1) “Sorry for the lack of tact Historians, but were people just walking around with dirty butt holes throughout the majority of history”? 

 

I always wonder about hygiene when I watch movies pertaining to any period with no soap or onset of modern methods of keeping clean. I know this doesn’t pertain to every civilization, some had access to more water and other cleaning methods, but the whole “people only took baths once a year back then” anecdote that people love to tell me when I bring this subject up, always had me curious. I feel you guys would probably me more suited to answer this question. Maybe you guys could give me a better perspective on this. Sex? Diaper Rash? Infection? How did these come into play back then?

 

2) “Roman latrines featured a water trough running along the floor in front of the seat which was used with a rag to clean up after doing one’s business. Away from such conveniences, it would have been just a rag with some water”.

 

3) Tangentle side note: “Interestingly, the bible records that when Jesus was on the cross he was offered wine to help with the pain, it was delivered by a sponge on a stick. (Matthew 27:34) (Mark 15:23)

 

The thinking is that in an execution you wouldn’t use a nice fresh sponge, but use a “used” one. Hence, why in Matthew, it’s one of the reasons he refuses the sponge/wine combo”.

 

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The UK has a woman who is the Head of the Church in England, “Supreme Governor of the Church of England‘ to be precise”. Surely it’s about time the current monarch should consider withdrawing from that role and tells the Church to get its act in order or become totally irrelevant to her Nation.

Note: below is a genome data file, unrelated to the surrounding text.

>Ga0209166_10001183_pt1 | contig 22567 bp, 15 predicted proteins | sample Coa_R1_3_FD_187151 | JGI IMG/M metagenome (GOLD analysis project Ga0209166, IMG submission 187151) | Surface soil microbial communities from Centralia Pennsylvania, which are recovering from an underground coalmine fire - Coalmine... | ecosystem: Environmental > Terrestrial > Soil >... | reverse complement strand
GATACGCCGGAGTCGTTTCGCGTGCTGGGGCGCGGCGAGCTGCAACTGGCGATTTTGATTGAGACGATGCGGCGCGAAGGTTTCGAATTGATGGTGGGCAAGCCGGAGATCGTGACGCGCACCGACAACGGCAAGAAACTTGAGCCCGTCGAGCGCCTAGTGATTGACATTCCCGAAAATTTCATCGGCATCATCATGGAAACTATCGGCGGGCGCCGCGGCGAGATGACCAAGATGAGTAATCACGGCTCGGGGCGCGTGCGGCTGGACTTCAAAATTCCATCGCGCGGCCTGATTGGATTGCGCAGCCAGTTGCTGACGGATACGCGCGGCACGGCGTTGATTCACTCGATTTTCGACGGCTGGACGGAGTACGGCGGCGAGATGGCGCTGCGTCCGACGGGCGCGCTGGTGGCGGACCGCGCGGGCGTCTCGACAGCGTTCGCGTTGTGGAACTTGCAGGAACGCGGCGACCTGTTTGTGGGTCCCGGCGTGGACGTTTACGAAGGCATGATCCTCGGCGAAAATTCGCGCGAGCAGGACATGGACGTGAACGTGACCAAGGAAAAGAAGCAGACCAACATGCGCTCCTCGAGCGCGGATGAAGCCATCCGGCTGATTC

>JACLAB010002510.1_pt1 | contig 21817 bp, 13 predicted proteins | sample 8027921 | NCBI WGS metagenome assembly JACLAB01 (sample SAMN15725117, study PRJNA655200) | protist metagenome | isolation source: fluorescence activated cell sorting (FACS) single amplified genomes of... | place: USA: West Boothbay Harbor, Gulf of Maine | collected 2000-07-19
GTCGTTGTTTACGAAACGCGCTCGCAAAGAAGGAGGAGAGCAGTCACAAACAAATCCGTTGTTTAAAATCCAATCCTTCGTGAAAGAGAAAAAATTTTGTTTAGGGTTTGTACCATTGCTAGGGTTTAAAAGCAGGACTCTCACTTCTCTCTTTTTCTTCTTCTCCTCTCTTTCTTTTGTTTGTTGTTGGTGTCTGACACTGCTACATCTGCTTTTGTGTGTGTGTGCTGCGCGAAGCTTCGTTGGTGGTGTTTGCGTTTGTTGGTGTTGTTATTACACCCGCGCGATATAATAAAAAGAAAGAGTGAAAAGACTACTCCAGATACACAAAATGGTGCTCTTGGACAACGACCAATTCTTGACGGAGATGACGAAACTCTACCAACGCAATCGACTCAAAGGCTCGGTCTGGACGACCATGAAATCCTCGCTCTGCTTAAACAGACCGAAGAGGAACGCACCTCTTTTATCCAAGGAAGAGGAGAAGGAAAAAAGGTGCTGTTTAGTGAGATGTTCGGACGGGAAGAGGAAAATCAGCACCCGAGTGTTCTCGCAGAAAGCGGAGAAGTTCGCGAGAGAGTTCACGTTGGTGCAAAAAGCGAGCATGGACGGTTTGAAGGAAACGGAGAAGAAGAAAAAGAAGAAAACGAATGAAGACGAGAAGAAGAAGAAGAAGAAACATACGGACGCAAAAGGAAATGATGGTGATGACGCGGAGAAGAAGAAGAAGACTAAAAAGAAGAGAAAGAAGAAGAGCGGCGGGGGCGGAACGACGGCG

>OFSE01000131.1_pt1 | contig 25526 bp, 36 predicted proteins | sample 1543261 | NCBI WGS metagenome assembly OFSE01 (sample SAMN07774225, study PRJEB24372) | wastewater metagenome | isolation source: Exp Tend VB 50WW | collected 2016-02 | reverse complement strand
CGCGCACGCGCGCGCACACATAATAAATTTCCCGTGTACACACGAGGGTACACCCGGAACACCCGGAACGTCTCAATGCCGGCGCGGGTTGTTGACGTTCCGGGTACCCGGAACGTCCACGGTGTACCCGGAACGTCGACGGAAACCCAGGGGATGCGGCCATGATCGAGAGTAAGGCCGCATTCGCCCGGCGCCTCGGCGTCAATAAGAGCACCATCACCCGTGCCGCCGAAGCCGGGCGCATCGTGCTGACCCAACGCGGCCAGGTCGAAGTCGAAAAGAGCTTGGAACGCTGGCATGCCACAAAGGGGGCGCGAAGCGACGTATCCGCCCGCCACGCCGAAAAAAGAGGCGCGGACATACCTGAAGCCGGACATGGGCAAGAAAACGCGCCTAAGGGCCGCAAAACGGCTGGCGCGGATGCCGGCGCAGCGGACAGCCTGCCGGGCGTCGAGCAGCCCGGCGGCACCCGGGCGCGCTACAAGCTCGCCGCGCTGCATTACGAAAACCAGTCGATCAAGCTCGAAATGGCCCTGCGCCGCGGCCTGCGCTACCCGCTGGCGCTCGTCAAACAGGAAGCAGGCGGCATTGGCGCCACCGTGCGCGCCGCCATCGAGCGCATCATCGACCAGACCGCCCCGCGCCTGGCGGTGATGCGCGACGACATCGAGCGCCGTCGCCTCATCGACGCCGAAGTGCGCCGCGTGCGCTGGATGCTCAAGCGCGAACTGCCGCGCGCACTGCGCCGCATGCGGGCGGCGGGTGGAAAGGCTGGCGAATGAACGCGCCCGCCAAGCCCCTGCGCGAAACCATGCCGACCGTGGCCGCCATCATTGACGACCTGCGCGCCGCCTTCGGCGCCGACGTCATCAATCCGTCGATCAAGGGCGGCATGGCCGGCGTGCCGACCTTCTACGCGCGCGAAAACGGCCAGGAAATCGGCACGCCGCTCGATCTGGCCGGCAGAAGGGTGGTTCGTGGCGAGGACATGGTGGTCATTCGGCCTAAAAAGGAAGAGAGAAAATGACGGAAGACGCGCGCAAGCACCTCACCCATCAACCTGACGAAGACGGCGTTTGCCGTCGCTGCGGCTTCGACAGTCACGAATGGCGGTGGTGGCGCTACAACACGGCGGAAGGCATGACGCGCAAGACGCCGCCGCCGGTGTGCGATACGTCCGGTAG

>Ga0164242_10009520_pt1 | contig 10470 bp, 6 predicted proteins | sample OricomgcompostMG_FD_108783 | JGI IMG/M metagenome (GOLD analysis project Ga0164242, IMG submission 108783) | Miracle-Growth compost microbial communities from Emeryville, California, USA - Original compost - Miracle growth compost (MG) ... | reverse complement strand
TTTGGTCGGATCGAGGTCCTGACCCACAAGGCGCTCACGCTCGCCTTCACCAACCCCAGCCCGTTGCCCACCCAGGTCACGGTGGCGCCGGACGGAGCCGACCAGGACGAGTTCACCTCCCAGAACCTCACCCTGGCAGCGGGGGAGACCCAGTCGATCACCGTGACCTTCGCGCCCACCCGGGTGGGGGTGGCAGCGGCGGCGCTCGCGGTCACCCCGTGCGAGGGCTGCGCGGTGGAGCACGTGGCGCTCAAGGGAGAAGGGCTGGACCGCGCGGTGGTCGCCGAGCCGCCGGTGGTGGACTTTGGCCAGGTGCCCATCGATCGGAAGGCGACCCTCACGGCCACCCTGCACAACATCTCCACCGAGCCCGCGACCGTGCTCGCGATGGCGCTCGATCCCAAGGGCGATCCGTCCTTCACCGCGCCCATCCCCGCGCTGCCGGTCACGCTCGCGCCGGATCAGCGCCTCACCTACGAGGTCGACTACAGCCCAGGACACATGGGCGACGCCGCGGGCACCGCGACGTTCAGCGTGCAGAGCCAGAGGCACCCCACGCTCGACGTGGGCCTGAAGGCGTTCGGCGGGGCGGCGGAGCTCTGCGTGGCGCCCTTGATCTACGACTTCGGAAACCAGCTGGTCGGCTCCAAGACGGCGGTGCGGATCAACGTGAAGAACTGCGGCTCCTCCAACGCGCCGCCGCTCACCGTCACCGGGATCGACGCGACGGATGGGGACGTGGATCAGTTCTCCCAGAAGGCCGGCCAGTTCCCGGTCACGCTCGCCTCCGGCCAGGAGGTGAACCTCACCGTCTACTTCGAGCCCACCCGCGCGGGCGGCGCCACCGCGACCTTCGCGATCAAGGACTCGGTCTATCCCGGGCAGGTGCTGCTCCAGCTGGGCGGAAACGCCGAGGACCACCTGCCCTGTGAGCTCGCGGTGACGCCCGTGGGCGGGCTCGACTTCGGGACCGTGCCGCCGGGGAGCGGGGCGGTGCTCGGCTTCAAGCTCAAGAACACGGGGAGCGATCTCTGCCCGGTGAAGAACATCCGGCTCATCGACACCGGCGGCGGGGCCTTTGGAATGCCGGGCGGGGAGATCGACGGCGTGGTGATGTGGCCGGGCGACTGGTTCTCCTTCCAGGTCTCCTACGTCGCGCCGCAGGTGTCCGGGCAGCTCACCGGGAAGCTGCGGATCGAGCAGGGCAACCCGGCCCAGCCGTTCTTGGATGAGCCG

Why does the Church of England get away with preventing women from becoming Bishops? In any other profession this would be outlawed, yet here we have a high-profile organisation hanging on with its finger nails to sustain a male only job.

Personally I couldn’t care less how idiotic the Church makes itself look and how protracted the arguments are becoming over old manuscripts that do or do not mention women.

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I understand that one of the maxims of John Junor editor of the Daily Express from 1954 to 1986 was “It is not libellous to ask a question”.

I think maybe Sally Bercow may find this doesn’t hold up today.

 

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For four years after the 1939 – 1945 was Josef Mengele worked as a stablehand on a farm in Rosenheim, Bavaria. The farmer was puzzled only by the number of times his employee washed his hands  —  Daily Telegraph

Auschwitz prisoner Alex Dekel has said:
I have never accepted the fact that Mengele himself believed he was doing serious work – not from the slipshod way he went about it. He was only exercising his power. Mengele ran a butcher shop – major surgeries were performed without anaesthesia. Once, I witnessed a stomach operation – Mengele was removing pieces from the stomach, but without any anaesthetic. Another time, it was a heart that was removed, again without anaesthesia. It was horrifying. Mengele was a doctor who became mad because of the power he was given. Nobody ever questioned him – why did this one die? Why did that one perish? The patients did not count. He professed to do what he did in the name of science, but it was a madness on his part.

Mengele survived the war and, after a period of living incognito in Germany, he fled to South America, where he evaded capture for the rest of his life, despite being hunted as a Nazi war criminal.

(March 16, 1911 – February 7, 1979)